Margaretha Warren, better known as Ma, loves playing a card game of Patience and she told me from the word go that she crooks most of the time.
I immediately knew I was dealing with a humorous and sharp 100 year old who celebrated her birthday on May 14.
The house was filled with flowers, said daughter Liz and son-in-law Mike Greeff who helped with the interview at their home in Tokai as Ma is hard of hearing.
Poised on the couch with her playing cards on a little table in front of her, Ma gave a lovely smile and her face was framed by her short white hair.
She welcomed me in a very well-spoken tone; it was a teacher’s voice.
She was born in Worcester in 1918 and grew up there.
She attended the teachers’ training college in Paarl, followed by a year at the Mowbray college, specialising in kindergarten training, and her first teaching job was at the Diep River Primary School, now the Glenbridge school.
She then taught at Maitland Primary for a few years, followed by locum work at a number of schools, including John Graham, Bergvliet Junior, Sweet Valley and the Sacred Heart in Cape Town.
She was among the group of teachers who started Plumstead Preparatory School and remained there for 18 years, until she retired in 1983, said Liz.
Her mother was a history teacher.
“Mum was obviously a teacher of good calibre as for many years after she’d retired, she’d be out somewhere and would be approached by someone recognising her and coming to tell her that she’d taught either the person themselves, their child or their grandchild.”
However, Ma was also a feisty one.
Liz added: “A school kid once told her that another kid bit him. She told the kid to bite him back but he refused, so Ma bit the boy herself, to teach him a lesson.”
Mike walked up to Ma and while looking straight at her in a loud voice asked when she met her husband, Herbert (Herbie). She answered: “ I was in Diep River when I met Pa. Someone introduced us.”
Asked if it was love at first sight, Ma quickly replied , “no”, much to everyone’s amusement.
“Maybe it was love at first sight from my dad’s part,” said Liz.
Mike chuckled: “Maybe she made him work at it.”
Liz said her father was a sailor in the Royal Navy and her mother met him at the end of World War II, when he came to Simon’s Town on the battleship Nigeria. “They were married in 1948 and moved into their house in Medway Road, Plumstead, in 1951.
“My dad died in 1998 and mum stayed in the same house until 2015, when health issues necessitated that she come to live with my husband and I in Tokai.”
She said her mother was a very independent woman and sometimes still wants to be.
Mike said she lived on her own for a long time. “Once she had fallen one evening and dragged herself to the room to get a blanket, stayed on the floor until the next day, then only called us. Nothing was broken. However, years before, when she was 86, she broke her hip at the Park and Shop in Meadowridge.”
Liz said Ma came to their home in Tokai to recuperate and went back home again.
Ma maintains her great sense of humour even during challenging times.
Mike said her home was burgled quite a few times, so she put a sign on her door saying “Please don’t break into this house, we’ve been burgled 22 times and there’s nothing left to steal”.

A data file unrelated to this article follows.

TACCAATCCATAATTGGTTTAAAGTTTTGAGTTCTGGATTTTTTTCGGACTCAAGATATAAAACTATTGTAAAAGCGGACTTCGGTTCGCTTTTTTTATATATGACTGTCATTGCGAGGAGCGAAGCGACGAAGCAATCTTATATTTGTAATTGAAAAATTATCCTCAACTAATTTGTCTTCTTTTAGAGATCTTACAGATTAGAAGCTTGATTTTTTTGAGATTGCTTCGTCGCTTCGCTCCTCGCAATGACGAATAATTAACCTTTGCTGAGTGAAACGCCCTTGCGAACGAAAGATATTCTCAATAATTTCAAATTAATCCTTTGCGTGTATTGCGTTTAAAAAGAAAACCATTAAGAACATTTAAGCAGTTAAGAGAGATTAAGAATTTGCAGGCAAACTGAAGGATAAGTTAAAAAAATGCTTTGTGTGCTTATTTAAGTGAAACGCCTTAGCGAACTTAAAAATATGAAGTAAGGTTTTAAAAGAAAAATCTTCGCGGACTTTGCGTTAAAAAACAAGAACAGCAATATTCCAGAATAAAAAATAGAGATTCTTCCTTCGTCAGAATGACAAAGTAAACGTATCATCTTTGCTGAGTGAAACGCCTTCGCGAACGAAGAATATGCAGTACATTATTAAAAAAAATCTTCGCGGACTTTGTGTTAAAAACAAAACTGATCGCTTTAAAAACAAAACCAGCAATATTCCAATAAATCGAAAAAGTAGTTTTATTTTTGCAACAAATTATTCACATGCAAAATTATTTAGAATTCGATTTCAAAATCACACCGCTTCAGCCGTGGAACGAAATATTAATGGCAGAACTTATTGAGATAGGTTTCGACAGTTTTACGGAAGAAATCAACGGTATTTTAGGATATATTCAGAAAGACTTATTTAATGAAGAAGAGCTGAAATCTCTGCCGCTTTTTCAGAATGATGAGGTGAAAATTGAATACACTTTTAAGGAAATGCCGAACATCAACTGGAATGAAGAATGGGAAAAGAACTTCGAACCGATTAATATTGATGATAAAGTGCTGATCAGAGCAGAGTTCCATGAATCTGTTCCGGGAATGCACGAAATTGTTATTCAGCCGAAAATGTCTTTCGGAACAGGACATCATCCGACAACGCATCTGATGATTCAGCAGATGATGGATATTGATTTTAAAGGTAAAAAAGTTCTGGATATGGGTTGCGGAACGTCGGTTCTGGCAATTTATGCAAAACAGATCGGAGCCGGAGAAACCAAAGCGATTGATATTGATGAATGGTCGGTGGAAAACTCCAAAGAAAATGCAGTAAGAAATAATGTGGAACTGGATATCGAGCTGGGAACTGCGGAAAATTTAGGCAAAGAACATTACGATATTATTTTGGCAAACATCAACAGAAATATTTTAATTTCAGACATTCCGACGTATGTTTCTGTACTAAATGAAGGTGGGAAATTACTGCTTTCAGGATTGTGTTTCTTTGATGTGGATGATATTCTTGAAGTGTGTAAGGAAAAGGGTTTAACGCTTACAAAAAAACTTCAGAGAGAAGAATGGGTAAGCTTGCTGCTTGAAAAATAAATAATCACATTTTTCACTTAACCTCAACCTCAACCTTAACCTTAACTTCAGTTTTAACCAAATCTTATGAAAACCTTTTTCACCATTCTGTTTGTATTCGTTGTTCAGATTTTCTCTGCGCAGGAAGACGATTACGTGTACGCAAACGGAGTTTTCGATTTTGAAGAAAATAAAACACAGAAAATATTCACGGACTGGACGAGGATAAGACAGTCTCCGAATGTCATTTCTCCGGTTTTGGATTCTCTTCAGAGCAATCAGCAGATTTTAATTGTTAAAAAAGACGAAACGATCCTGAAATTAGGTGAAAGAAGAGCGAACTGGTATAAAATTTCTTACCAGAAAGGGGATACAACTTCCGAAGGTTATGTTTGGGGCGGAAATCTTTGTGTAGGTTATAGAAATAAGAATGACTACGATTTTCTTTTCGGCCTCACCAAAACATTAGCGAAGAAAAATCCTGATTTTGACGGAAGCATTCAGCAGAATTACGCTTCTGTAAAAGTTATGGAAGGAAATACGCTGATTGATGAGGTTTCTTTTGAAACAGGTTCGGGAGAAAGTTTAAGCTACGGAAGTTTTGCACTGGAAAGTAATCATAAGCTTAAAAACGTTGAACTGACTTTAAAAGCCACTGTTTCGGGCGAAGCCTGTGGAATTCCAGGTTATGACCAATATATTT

Liz said: “Mum was always very active: she played tennis with a group of friends at the Plumstead Tennis Club until she was 73. She and dad took up ballroom dancing with the Arthur Murray Studio in the 1960s, and, contrary to the then norm of a couple splitting up and dancing the exams with a teacher, they did all the exams together and were the first to achieve the highest exam available, the Gold Star.
“Mum took up archery in the late 1980s and was a part of the Golden Oldies group at the Protea Club, eventually giving up shooting but still going along every Friday to help with the provision of tea for the remainder of the group.”
She said Ma drove her car until she was 94, then voluntarily gave up driving due to poor eyesight.
Ma was also a die-hard traveller. “My dad’s family was from the United Kingdom and she visited them a few times.”
Ma has been to Portugal and she travelled with her neighbour once to Malawi and Hong Kong when her husband was not that active anymore.
Mike said Ma still has a healthy appetite and her favourite food is fish and chips. She also loves going for a walk. “I push her in a wheelchair when I take the neighbour’s dog for a walk.”
Ma interrupted as if she heard him. “We walk around the pool for some exercise with the pet bird, sometimes.”
To round off the interview, I asked if Ma can tell us a few jokes as apparently she loves to entertain her guests. She fired away: 1. What do you call a camel who has only one hump? Drum roll please… Humphry.
2. The Sunday school teacher told the kids to draw any character in the bible. And the teacher looked at Johnny’s drawing and asked who is that? And Johnny said that is God. The teacher said oh no, nobody knows what God looks like. So Johnny said but now they know.
3. A blonde was given a job to do and her boss asked her to paint the porch. She came back and said she painted the Porsche and she saw an Italian car next to it, so she painted that too.
Mike teases Ma a lot and said: “Ma used to knit me a lot of jerseys but now she only knits fishing nets. After she drops a few stitches while knitting the jerseys it starts looking like fishing nets.” And then I had to ask the traditional question about what’s Ma’s secret to her longevity and her response was…”just good luck I suppose”, and she had us all in stitches again.